How to Stay Fit at Every Age and Stage of Life
You never age out of fitness.
Words By Alyssa Sybertz
We know fitness is ageless--and if you’ve ever used your age as an excuse or a reason not to exercise, we urge you to reconsider. In 2016, an 85-year-old man completed a marathon in under four hours. The oldest competitive cyclist is 108 years old and still riding. But while age is not a limiting factor in terms of what you can achieve with fitness, it should to some degree influence how you train as you age. Here, Peloton instructors reveal how changing your training through the decades can set you up for lifelong success.
In Your 20s…
“Training in your 20s is about laying the foundation and fundamentals to set yourself up for health success in the long term,” says Peloton cycling instructor Sam Yo. This is the decade in which you build and strengthen your muscular, skeletal and cardiovascular systems so that they can support you for years to come. “The perk of fitness in your 20s is that your body is near its peak functionality, so there are fewer limits on what the body has the ability to do,” explains Peloton cycling instructor Kendall Toole. For that reason, this is the time to push to your max intensity and experiment with different types of exercise to see what your body responds to best.
But while this freedom and resiliency is a strength, Toole cautions that it can also be a weakness. “Sometimes in your 20s, you focus more on the social connections and the aesthetics and less on what your body truly needs,” she says. “But movement pattern or potential overuse issues can begin in this decade, so it’s key to start making a practice of listening to your body.” How? Toole suggests a regimen that involves different forms of cross-training, such as cycling, running and bootcamp, plus beginning to practice something more restorative like yoga.
In Your 30s…
“Increased levels of stress from higher-level jobs, possibly starting a family, taking on a different routine and new priorities make the 30s where fitness routines begin to truly shift,” says Toole. Fortunately, this is also the time at which you start to understand your body better. “You are actually stronger than you used to be, even though your metabolic rate starts to drop,” Yo says. “But mentally, you have a much better idea of what you need specifically to maintain a healthy body and mind.”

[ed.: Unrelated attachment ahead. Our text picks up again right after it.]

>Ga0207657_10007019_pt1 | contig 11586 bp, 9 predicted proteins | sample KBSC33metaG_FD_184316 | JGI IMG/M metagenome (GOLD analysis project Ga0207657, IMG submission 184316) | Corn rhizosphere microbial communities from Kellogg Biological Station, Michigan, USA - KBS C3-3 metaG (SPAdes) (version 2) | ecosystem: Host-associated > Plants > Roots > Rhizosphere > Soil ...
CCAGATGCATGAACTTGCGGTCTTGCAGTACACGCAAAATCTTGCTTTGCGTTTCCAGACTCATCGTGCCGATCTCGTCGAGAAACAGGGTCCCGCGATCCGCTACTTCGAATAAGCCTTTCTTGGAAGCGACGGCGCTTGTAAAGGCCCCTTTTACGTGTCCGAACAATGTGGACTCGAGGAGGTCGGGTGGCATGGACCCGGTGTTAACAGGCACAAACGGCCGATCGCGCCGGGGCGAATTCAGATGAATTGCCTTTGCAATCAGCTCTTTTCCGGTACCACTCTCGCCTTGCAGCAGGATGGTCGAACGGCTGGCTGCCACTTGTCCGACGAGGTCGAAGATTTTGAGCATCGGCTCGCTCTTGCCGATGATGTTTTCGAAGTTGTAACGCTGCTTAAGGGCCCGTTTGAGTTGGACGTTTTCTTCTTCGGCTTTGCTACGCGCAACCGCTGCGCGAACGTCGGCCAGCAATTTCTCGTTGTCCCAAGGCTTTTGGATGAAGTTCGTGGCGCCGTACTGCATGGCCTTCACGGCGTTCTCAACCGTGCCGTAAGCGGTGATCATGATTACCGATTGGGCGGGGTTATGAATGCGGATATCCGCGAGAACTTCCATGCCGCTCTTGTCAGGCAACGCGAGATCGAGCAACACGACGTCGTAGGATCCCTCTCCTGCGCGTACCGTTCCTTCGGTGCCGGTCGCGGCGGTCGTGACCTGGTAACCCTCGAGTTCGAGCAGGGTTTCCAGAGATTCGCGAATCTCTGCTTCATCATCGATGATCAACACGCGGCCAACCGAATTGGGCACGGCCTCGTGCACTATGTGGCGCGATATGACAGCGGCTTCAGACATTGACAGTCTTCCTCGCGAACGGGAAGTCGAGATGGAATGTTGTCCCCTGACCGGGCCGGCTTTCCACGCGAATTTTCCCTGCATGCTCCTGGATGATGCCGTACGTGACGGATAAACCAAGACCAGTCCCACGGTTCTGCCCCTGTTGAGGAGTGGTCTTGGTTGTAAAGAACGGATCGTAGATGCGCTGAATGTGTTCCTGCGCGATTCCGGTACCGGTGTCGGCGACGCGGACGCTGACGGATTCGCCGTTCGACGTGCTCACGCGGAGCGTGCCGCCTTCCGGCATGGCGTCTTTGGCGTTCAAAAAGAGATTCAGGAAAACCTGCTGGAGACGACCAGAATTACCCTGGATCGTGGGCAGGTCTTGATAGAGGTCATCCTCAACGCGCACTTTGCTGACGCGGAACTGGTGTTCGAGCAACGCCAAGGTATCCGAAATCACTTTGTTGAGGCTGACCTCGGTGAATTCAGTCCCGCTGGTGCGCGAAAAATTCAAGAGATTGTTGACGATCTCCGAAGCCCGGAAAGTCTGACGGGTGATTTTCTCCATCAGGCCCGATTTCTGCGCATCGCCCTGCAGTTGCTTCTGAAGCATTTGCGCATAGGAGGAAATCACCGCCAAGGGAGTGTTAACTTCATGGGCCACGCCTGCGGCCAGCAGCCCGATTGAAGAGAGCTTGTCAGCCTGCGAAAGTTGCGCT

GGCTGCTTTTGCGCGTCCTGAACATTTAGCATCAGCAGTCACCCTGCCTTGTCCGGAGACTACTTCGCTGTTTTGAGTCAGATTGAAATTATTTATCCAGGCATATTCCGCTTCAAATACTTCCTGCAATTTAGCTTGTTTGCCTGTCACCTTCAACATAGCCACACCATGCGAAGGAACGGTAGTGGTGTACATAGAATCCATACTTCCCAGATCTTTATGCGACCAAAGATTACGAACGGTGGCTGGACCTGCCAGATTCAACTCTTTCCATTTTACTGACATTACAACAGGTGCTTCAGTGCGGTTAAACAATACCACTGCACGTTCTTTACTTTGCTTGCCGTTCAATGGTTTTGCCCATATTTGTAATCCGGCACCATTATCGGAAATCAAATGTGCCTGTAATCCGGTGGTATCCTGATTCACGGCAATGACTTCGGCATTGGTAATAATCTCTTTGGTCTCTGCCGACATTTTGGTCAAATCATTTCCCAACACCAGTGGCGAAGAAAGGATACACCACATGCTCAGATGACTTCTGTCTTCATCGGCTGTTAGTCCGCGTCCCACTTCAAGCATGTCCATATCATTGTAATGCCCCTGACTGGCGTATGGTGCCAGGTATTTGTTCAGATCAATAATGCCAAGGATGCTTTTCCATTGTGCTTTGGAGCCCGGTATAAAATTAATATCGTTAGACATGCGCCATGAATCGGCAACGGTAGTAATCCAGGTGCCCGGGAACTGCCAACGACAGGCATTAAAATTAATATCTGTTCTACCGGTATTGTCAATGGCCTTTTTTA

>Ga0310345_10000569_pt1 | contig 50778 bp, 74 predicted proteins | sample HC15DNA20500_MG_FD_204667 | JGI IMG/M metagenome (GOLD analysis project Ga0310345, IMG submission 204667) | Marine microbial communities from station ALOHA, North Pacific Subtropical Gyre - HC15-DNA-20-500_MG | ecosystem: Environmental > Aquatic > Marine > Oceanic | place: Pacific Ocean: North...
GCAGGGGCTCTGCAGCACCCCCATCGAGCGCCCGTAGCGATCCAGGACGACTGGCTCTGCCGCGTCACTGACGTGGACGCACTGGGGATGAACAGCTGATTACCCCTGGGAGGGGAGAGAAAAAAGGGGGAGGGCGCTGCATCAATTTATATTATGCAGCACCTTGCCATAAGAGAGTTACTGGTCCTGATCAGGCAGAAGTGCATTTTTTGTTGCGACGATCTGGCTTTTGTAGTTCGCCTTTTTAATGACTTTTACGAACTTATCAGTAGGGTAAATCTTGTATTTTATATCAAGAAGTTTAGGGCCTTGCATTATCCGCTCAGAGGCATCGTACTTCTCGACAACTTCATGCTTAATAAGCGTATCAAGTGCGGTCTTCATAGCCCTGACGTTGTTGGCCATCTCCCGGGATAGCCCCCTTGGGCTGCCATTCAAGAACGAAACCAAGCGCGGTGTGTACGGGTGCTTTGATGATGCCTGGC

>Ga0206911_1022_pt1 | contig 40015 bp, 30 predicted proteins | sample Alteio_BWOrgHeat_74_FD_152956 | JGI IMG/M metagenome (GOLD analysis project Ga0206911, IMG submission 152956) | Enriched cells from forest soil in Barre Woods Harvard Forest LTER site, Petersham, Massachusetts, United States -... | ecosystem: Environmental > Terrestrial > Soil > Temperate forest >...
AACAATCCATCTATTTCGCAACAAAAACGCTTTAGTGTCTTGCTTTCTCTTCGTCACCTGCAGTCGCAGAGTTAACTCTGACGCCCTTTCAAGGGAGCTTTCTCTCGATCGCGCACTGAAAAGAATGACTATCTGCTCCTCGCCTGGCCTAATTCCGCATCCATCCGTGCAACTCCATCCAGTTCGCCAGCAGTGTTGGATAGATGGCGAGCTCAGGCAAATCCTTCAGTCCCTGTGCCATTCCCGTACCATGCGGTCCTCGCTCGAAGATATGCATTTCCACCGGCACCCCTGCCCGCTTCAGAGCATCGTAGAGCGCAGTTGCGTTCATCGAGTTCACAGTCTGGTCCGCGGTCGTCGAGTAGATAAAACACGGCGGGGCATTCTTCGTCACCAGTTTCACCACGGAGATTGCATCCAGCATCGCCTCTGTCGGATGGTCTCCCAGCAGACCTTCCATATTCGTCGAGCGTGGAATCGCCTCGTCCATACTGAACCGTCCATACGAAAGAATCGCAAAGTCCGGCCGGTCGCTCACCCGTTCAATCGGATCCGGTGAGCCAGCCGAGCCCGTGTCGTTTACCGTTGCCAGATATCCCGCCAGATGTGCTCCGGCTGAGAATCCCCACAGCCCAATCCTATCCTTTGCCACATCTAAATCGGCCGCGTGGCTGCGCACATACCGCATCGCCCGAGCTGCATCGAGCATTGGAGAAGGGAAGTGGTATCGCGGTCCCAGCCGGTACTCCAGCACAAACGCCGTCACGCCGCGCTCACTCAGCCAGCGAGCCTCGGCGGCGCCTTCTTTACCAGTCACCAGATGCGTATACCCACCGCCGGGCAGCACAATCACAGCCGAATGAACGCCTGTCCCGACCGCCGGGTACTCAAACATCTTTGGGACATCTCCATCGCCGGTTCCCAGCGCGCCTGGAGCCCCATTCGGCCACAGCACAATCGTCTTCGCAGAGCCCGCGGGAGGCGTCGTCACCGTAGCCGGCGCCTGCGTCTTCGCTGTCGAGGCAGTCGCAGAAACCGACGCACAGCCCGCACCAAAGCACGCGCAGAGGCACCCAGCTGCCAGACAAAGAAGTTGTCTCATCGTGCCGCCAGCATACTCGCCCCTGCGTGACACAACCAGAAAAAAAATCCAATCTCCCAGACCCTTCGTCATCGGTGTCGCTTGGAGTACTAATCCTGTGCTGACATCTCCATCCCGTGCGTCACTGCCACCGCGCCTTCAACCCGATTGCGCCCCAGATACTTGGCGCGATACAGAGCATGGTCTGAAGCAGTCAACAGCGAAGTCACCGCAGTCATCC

In order to maintain your fitness and achieve your goals, Toole and Yo agree that establishing a routine is essential. “You might have less time to exercise because of more personal commitments, so you really need to pay attention to how you train,” Yo says. Toole recommends setting attainable goals for how often you work out and seeking out a community that will hold you accountable (the Official Peloton Members Page on Facebook is a great place to start!). “For new moms and dads, it’s a great idea to encourage your kids to join in on the workouts and create healthy, fun habits around exercise,” she says. In the meantime, continue with a mix of cross-training and restorative practice.
In Your 40s…
“At this point, it’s even more important to be consistent with your routine and utilize the spare time you have to make your workout as efficient as possible,” says Yo. As it can become more difficult to make visible gains, consistently and repeatedly moving and challenging your body becomes more important than always pushing it to burnout. “Your metabolism slows down, and it gets harder to recruit muscle fibers,” explains Yo. “So the body starts to thrive on less intense full-body workouts.”